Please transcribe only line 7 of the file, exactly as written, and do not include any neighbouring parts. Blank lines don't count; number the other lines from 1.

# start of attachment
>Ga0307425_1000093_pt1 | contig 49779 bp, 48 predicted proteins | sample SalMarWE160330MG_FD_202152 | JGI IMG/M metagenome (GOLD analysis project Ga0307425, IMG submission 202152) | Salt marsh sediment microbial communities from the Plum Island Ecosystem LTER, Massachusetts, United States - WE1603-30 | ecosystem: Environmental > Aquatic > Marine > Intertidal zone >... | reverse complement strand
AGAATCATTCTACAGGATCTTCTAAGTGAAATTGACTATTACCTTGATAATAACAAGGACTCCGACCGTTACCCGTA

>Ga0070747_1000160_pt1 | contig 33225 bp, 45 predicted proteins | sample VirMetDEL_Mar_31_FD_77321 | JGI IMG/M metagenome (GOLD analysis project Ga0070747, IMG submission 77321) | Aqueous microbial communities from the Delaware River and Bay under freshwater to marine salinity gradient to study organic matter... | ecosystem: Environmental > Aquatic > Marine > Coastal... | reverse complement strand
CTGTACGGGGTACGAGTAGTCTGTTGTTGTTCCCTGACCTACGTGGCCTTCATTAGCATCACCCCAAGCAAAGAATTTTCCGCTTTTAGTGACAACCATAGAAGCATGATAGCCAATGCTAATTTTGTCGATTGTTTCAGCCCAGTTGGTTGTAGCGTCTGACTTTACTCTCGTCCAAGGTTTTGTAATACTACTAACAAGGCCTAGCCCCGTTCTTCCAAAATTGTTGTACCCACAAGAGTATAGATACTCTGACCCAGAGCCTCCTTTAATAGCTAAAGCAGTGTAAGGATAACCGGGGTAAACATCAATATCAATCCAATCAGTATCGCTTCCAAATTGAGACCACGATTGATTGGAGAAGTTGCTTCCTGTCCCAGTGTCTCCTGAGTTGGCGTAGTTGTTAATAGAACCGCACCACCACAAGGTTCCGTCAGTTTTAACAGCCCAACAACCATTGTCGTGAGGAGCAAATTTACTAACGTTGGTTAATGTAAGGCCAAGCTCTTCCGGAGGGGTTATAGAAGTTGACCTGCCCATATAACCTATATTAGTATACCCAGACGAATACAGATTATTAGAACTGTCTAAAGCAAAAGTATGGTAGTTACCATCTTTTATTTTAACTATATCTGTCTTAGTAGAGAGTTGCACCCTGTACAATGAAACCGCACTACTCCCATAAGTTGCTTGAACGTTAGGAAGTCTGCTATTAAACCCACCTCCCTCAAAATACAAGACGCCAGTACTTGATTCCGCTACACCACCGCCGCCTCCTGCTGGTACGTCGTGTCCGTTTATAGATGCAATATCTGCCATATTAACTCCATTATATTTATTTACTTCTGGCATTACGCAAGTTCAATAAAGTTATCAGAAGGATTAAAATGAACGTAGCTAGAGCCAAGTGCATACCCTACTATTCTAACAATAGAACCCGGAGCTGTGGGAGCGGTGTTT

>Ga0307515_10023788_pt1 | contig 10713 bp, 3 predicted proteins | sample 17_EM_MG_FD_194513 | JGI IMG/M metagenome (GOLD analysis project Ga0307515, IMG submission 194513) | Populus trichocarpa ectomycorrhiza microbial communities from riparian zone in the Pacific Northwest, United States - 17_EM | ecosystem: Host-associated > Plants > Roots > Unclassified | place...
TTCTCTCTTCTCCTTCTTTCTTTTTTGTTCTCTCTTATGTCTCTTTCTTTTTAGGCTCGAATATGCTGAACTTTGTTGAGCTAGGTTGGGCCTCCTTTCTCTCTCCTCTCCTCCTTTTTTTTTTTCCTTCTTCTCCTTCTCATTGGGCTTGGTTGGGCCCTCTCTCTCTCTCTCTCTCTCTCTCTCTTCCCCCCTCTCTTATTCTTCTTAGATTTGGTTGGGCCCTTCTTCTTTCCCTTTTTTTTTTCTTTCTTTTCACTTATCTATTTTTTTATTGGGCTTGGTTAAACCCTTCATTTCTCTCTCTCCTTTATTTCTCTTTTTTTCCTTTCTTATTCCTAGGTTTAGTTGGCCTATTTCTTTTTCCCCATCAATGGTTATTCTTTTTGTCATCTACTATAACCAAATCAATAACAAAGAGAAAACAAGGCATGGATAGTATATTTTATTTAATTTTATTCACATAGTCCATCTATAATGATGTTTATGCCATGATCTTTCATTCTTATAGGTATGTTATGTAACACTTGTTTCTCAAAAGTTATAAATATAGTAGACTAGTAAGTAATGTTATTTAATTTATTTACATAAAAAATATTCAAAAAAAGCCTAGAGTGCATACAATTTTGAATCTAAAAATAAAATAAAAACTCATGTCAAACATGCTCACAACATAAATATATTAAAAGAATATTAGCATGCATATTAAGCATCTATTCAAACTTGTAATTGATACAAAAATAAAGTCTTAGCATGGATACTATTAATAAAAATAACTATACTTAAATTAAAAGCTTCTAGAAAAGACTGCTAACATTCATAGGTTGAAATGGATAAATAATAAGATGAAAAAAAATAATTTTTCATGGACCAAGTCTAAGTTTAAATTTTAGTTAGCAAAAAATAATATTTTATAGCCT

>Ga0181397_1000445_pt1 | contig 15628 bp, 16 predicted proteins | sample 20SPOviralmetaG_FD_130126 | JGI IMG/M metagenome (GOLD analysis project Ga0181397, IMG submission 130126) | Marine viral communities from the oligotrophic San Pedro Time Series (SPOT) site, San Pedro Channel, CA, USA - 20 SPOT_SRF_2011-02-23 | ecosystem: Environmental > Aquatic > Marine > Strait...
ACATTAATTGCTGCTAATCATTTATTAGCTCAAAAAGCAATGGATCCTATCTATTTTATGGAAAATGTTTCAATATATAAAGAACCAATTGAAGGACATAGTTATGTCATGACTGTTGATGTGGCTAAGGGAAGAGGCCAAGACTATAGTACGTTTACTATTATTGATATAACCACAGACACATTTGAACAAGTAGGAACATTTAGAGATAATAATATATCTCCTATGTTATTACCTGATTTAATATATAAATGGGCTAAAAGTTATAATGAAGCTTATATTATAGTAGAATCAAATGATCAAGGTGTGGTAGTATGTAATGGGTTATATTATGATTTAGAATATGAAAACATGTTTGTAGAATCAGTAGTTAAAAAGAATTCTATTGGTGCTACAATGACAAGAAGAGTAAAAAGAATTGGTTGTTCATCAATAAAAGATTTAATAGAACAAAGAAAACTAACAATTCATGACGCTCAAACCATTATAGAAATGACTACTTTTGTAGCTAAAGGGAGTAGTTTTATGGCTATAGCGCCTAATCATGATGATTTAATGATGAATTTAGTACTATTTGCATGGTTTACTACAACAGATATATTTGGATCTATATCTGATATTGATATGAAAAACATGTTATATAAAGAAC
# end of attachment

>Ga0181397_1000445_pt1 | contig 15628 bp, 16 predicted proteins | sample 20SPOviralmetaG_FD_130126 | JGI IMG/M metagenome (GOLD analysis project Ga0181397, IMG submission 130126) | Marine viral communities from the oligotrophic San Pedro Time Series (SPOT) site, San Pedro Channel, CA, USA - 20 SPOT_SRF_2011-02-23 | ecosystem: Environmental > Aquatic > Marine > Strait...